Corporate communicators enter the Year of the Dog if not with a spring in their step then at least more optimistic than they have been for months. Theresa May’s success in phase one of the Brexit talks has made an exodus of businesses from the UK during 2018 less likely, shifted Corbyn a little bit further away from the door of No10, and allowed dealmakers and investors to look ahead with confidence. Business ought to be brisk, if not booming.
But which communications consultancies will do well in 2018? Even more than ever before, it will be those who stick to the knitting. There will be a scrabble to be innovative: we’ll find ourselves trying to weave augmented reality into every comms programme, use AI in every pitch, and monitor, map and harness the most cutting edge social influencers. But this tactical stuff is in the end just tactical. Our real job is to identify what our clients want to achieve, and give them reliable advice about how to do it.
Sensible agencies will remember this in 2018, and will focus on thinking big and giving genuinely strategic advice. They will also worry about content creation, developing compelling stories and telling them with flair and passion. They will deploy great writers and intelligent designers as well as senior advisors. They will base their recommendations on research and insight. In short, they will go back to basics.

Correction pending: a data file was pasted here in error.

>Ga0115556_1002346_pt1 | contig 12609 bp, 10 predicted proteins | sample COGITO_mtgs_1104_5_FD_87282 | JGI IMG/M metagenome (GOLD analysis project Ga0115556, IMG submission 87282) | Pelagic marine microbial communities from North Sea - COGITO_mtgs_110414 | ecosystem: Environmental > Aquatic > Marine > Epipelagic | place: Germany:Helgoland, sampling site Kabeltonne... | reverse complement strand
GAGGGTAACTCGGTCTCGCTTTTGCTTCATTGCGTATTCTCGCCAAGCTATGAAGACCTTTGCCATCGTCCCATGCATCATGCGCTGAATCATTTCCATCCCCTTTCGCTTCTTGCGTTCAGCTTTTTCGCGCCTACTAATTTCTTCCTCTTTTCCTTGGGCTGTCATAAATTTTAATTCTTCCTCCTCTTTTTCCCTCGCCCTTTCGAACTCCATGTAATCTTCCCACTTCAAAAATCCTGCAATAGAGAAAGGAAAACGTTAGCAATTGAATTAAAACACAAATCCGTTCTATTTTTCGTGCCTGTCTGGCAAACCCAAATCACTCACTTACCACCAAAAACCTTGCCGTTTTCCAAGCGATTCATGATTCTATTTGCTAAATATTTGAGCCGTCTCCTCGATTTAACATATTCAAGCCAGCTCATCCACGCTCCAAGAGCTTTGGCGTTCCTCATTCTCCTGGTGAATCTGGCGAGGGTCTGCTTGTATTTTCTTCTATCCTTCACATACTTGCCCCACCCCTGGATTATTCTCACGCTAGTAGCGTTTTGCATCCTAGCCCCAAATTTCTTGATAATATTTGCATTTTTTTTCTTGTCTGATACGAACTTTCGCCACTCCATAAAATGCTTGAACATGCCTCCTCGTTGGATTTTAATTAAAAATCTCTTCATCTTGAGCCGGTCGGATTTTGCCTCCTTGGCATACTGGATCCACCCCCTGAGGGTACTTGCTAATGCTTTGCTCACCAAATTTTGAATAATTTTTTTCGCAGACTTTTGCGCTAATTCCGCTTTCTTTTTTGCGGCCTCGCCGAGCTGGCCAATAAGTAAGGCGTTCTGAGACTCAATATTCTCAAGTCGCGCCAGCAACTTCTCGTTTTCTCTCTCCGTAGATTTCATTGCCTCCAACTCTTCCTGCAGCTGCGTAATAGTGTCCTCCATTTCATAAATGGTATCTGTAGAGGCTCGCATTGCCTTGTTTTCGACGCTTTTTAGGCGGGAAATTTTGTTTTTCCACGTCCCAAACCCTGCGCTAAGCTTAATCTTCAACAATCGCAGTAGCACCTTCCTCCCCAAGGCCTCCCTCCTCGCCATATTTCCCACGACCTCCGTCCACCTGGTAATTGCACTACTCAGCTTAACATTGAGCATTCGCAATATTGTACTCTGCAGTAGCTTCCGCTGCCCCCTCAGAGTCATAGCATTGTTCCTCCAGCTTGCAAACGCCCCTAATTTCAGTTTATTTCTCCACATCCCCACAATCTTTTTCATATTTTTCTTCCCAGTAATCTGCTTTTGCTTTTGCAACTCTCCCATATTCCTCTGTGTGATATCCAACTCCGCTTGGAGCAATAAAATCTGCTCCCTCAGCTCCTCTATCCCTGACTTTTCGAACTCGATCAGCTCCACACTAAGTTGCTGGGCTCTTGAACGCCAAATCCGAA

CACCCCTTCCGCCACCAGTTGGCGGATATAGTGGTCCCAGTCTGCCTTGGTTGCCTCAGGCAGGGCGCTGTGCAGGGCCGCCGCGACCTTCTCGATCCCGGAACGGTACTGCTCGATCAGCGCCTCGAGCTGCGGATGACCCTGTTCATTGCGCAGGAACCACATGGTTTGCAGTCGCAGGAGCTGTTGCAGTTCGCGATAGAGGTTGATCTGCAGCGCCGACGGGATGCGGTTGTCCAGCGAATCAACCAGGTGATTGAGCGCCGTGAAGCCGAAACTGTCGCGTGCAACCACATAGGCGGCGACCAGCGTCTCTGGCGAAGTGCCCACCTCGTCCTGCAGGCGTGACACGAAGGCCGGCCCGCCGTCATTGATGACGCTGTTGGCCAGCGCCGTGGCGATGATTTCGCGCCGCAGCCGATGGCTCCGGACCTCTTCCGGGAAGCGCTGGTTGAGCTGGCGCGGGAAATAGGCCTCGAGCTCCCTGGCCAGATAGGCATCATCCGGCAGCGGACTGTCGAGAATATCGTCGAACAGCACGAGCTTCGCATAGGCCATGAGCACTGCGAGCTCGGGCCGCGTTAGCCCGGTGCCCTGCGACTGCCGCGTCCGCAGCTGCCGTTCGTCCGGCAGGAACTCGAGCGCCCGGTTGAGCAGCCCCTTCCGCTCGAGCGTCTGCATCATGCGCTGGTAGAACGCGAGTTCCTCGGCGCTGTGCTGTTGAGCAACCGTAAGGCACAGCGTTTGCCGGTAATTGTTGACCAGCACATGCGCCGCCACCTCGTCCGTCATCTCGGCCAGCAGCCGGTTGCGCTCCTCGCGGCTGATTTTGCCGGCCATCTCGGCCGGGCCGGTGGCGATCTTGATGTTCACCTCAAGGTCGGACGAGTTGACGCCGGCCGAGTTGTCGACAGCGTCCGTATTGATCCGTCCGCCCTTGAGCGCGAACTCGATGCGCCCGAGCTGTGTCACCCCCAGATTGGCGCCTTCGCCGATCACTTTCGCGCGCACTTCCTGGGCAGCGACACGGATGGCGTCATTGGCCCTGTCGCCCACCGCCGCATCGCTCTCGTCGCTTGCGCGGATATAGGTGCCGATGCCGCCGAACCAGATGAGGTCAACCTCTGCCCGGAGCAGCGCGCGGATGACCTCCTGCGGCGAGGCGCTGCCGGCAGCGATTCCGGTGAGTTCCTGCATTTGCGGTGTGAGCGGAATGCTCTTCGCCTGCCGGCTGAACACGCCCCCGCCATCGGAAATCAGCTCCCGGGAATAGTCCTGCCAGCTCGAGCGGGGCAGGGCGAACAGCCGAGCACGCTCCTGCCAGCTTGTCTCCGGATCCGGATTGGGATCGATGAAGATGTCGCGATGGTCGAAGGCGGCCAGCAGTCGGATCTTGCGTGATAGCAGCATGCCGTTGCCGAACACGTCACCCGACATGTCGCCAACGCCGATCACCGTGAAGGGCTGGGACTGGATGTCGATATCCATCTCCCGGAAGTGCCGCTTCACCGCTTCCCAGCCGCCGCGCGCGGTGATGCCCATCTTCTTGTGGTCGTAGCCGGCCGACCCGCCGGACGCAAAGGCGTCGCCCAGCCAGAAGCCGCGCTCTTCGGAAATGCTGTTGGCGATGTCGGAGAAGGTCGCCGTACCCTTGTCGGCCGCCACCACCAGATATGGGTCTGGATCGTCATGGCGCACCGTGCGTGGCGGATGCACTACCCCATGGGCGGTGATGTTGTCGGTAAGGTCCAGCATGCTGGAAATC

To deliver all this for their clients agencies will increasingly adopt one of two models. They will either have scale, with the best people employed permanently within their own ranks. Or they will be nimble, small and specialist. Agencies that are neither big nor small, unable to deal with the biggest briefs but too stodgy to respond quickly and smartly, carrying too much cost but not earning the big bucks, will continue to struggle.
Therefore, agencies will think smartly about all of their costs. With fierce competition for staff still a huge issue for most, we will continue to ask ourselves different questions about how we are organised. For example, why not have people, particularly perhaps those involved in creative or digital work, in a vibrant and much cheaper city like Manchester? Why not allow people to work from home, or better yet, from clients’ offices? Why carry the burden of permanent staff rather than limit ourselves to a core of client handlers able to bring together a bespoke team of the very best from outside the firm? In 2018, in short, good agencies will continue to evolve.